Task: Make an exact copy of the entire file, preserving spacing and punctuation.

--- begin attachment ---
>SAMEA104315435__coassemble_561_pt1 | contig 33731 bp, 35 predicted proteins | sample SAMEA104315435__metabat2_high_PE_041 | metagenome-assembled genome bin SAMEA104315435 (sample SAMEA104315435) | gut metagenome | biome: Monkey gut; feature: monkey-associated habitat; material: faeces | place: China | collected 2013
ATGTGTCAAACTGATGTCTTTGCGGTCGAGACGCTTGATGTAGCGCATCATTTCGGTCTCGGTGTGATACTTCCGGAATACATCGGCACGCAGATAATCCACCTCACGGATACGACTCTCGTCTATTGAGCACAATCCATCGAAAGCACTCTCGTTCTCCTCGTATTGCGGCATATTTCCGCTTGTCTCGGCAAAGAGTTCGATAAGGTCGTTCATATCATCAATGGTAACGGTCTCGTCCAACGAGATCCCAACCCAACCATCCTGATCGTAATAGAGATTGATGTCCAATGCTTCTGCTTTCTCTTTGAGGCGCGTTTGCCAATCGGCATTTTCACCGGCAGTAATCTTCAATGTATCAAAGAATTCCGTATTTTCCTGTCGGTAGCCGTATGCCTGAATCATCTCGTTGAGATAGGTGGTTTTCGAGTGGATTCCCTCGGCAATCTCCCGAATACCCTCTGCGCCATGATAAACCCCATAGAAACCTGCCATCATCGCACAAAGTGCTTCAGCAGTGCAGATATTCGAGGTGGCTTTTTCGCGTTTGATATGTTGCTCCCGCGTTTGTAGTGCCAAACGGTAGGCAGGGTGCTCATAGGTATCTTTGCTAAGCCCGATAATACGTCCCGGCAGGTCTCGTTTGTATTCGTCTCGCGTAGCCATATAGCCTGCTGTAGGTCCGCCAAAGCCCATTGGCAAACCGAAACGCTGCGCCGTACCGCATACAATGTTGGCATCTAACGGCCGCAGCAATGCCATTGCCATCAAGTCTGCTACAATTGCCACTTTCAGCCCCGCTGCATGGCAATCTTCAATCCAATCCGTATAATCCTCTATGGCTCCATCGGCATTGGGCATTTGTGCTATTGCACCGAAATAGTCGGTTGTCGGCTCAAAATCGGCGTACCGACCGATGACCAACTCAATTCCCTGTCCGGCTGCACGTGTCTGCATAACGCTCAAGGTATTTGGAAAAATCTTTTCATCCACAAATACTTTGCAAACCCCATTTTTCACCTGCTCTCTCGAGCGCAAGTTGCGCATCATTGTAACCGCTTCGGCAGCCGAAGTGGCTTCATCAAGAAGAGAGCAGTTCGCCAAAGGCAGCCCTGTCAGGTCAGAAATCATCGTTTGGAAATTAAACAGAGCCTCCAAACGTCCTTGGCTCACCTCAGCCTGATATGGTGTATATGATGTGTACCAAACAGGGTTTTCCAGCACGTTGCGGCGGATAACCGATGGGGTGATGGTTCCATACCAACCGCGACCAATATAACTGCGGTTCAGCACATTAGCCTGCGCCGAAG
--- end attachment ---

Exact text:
>SAMEA104315435__coassemble_561_pt1 | contig 33731 bp, 35 predicted proteins | sample SAMEA104315435__metabat2_high_PE_041 | metagenome-assembled genome bin SAMEA104315435 (sample SAMEA104315435) | gut metagenome | biome: Monkey gut; feature: monkey-associated habitat; material: faeces | place: China | collected 2013
ATGTGTCAAACTGATGTCTTTGCGGTCGAGACGCTTGATGTAGCGCATCATTTCGGTCTCGGTGTGATACTTCCGGAATACATCGGCACGCAGATAATCCACCTCACGGATACGACTCTCGTCTATTGAGCACAATCCATCGAAAGCACTCTCGTTCTCCTCGTATTGCGGCATATTTCCGCTTGTCTCGGCAAAGAGTTCGATAAGGTCGTTCATATCATCAATGGTAACGGTCTCGTCCAACGAGATCCCAACCCAACCATCCTGATCGTAATAGAGATTGATGTCCAATGCTTCTGCTTTCTCTTTGAGGCGCGTTTGCCAATCGGCATTTTCACCGGCAGTAATCTTCAATGTATCAAAGAATTCCGTATTTTCCTGTCGGTAGCCGTATGCCTGAATCATCTCGTTGAGATAGGTGGTTTTCGAGTGGATTCCCTCGGCAATCTCCCGAATACCCTCTGCGCCATGATAAACCCCATAGAAACCTGCCATCATCGCACAAAGTGCTTCAGCAGTGCAGATATTCGAGGTGGCTTTTTCGCGTTTGATATGTTGCTCCCGCGTTTGTAGTGCCAAACGGTAGGCAGGGTGCTCATAGGTATCTTTGCTAAGCCCGATAATACGTCCCGGCAGGTCTCGTTTGTATTCGTCTCGCGTAGCCATATAGCCTGCTGTAGGTCCGCCAAAGCCCATTGGCAAACCGAAACGCTGCGCCGTACCGCATACAATGTTGGCATCTAACGGCCGCAGCAATGCCATTGCCATCAAGTCTGCTACAATTGCCACTTTCAGCCCCGCTGCATGGCAATCTTCAATCCAATCCGTATAATCCTCTATGGCTCCATCGGCATTGGGCATTTGTGCTATTGCACCGAAATAGTCGGTTGTCGGCTCAAAATCGGCGTACCGACCGATGACCAACTCAATTCCCTGTCCGGCTGCACGTGTCTGCATAACGCTCAAGGTATTTGGAAAAATCTTTTCATCCACAAATACTTTGCAAACCCCATTTTTCACCTGCTCTCTCGAGCGCAAGTTGCGCATCATTGTAACCGCTTCGGCAGCCGAAGTGGCTTCATCAAGAAGAGAGCAGTTCGCCAAAGGCAGCCCTGTCAGGTCAGAAATCATCGTTTGGAAATTAAACAGAGCCTCCAAACGTCCTTGGCTCACCTCAGCCTGATATGGTGTATATGATGTGTACCAAACAGGGTTTTCCAGCACGTTGCGGCGGATAACCGATGGGGTGATGGTTCCATACCAACCGCGACCAATATAACTGCGGTTCAGCACATTAGCCTGCGCCGAAG